How to Start a Speech
WRITTEN July 24, 2014
Preparing to communicate effectively (for example: Starting a Speech) means that it will take more time in preparation than it will in delivery.
Just like in the painting world, where preparation time is greater than actual paint time. Remember, preparing is extremely important if you want the paint job—or communication—to end up looking like it was done by a professional.
When you are planning and ready to start a speech, or are going to write something, go through these steps to prepare:
1.) Consider Audience / Determine Purpose
Analyze and understand the audience. Think about who you are speaking to, and what you want them to learn. Ask yourself:
- Why am I presenting?
- What do I want them to know or do after the presentation?
- Over-Simplify It: I want you to __________.
2.) Gather Information
- Think. Brainstorm for ideas. What do you want to say? What do you want them to know?
- Research the topic to explore more. You are planning a speech, find out who else is talking about this, and why.
- Gather evidence for support (Statistics, Testimonials, Anecdotes, Analogies, etc).
- Organize – Figure out your main points and show your audience that you care by putting the material in an order that will make sense.
3.) Plan – Compose Notes / Draft
Write freely and quickly – the first draft is for content. Make sure you have everything in it that you want them to know. It can and will be revised and edited.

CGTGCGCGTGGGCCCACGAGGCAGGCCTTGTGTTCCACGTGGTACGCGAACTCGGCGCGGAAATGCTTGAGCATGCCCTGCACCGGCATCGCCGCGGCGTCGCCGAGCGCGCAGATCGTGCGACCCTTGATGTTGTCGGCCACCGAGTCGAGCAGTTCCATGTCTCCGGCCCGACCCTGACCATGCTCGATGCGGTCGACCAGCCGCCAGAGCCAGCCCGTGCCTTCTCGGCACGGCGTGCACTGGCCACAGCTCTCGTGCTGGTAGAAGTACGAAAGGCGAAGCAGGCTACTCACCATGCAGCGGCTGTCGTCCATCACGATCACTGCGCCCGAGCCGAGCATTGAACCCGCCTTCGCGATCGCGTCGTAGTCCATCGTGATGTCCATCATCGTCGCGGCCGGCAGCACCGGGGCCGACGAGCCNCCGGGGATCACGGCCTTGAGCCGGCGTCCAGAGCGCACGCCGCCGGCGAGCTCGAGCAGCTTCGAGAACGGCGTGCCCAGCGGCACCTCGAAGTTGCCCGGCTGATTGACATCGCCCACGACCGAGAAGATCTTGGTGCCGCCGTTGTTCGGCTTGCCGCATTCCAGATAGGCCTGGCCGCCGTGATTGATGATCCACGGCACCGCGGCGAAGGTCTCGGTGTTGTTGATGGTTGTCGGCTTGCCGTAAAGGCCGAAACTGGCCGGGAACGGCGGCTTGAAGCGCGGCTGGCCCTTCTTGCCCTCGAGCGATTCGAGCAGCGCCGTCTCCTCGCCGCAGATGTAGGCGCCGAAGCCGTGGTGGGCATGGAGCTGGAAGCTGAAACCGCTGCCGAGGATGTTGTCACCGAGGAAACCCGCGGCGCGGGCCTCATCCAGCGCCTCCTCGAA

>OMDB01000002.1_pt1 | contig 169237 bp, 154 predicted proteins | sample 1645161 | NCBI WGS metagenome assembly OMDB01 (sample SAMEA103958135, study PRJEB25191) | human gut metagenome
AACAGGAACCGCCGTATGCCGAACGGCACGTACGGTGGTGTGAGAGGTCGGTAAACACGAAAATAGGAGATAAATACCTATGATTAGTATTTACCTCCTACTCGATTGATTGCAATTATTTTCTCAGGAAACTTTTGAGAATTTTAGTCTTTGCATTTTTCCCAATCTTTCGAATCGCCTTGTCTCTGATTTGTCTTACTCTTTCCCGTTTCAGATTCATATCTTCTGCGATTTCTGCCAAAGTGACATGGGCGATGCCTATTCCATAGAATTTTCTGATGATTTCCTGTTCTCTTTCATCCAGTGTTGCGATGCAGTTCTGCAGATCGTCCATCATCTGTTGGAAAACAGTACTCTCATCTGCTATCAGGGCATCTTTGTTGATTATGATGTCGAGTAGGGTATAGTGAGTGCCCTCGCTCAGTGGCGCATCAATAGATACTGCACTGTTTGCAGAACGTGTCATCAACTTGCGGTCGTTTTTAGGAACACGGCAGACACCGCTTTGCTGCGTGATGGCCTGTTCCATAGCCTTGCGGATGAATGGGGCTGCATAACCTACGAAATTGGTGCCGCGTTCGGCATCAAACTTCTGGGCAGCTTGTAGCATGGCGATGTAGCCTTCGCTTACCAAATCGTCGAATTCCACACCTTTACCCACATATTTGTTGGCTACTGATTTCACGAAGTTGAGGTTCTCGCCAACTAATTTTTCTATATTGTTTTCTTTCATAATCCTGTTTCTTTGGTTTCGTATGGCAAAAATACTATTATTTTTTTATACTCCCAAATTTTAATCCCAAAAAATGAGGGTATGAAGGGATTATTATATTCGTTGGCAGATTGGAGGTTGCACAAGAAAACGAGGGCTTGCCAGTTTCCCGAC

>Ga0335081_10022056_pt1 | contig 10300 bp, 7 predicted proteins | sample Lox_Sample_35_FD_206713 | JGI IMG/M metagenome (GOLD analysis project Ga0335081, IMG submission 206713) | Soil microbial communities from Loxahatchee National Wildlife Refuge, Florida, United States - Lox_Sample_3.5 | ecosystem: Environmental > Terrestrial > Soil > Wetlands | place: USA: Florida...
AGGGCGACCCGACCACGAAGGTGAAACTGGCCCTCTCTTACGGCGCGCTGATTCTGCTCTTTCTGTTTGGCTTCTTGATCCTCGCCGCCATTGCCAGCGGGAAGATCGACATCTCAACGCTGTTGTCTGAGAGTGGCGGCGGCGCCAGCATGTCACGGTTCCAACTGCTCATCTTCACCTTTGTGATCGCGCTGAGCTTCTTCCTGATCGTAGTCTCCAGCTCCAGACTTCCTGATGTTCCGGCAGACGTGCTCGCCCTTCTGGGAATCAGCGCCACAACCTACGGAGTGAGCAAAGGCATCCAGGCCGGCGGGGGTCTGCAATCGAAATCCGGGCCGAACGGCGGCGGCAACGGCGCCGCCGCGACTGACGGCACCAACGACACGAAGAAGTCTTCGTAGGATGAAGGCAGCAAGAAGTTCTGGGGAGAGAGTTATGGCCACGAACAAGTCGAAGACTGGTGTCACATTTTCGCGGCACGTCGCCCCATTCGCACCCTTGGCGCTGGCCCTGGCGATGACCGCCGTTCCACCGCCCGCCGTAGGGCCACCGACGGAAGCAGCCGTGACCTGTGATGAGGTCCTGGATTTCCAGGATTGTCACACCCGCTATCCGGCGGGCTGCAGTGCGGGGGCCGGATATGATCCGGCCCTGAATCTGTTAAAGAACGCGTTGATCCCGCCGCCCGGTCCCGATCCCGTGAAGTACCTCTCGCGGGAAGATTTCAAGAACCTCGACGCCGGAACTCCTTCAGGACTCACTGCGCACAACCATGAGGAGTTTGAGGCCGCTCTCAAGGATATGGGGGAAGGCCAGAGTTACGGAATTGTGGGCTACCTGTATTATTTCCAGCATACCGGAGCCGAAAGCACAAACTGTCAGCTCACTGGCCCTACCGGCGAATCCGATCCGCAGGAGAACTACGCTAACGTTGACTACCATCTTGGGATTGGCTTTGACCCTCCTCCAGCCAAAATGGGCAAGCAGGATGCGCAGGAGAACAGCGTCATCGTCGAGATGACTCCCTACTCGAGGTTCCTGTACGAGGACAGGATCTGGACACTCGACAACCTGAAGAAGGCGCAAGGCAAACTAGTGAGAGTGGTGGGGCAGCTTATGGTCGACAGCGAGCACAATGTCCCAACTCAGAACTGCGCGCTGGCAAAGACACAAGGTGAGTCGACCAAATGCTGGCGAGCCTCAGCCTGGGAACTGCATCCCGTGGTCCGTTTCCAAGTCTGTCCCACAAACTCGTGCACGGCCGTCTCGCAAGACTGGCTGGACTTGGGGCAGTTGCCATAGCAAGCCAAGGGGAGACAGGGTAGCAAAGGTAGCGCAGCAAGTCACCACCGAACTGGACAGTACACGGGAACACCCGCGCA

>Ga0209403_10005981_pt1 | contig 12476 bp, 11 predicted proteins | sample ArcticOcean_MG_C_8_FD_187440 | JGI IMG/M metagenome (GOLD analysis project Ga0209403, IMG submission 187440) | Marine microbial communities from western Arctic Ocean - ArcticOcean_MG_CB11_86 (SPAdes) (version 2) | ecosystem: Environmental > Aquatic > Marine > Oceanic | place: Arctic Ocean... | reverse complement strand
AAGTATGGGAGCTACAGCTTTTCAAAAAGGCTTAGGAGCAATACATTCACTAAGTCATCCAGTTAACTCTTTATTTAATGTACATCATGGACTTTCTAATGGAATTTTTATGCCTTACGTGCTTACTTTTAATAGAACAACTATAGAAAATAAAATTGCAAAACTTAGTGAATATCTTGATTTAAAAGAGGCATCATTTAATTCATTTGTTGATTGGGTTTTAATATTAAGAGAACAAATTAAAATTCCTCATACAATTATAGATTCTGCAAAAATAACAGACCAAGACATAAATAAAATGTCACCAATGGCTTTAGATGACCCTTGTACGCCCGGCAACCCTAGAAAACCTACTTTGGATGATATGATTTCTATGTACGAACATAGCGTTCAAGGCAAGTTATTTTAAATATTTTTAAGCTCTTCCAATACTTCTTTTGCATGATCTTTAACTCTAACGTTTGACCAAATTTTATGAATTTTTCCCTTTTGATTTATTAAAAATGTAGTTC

- Define your opening statement.
- Use the information compiled during planning.
- Set up your conclusion.
You should also do a second draft and focus more on the presenting. If the first draft is content, the second draft is style. During this edit:
- Decide what content works to support your topic.
- Remove things that drag you away from your focus.
- Build a coherent narrative to present what you want to say.
4.) Practice, Deliver, Revise
- Present the speech.
- Listen for consistent tone.
- Edit and refine. Take out words and sentences if they are not necessary. You can still keep the same meaning and spirit, just don’t drag it out. Brevity is good.
- Check for clarity. If you listened to this speech, would you be clear on what to do with the information?
- Verify word choice. Use audience-appropriate / user-friendly language.
- Improve style. Re-position points to improve the flow of information.
- Practice using your visuals. Visuals are meant to enhance your speech. Make sure they support your topic and do not distract the audience from you, and what you are saying.
- Present the speech – again. Fine someone to watch your presentation. Use a “test” audience, if you can, or even just a voice or video recorder.
We all have times when we need to speak in public. Whether you are talking in a team meeting (online or in the office) or presenting in front of a larger audience, make sure you are prepared. Follow the tips outlined here and with thorough preparation and practice, you will perform exceptionally well.
Other Resources – START A Speech:
25 Public Speaking Skills Ever Speaker Should Have
How To Begin Your Speech Planning And Design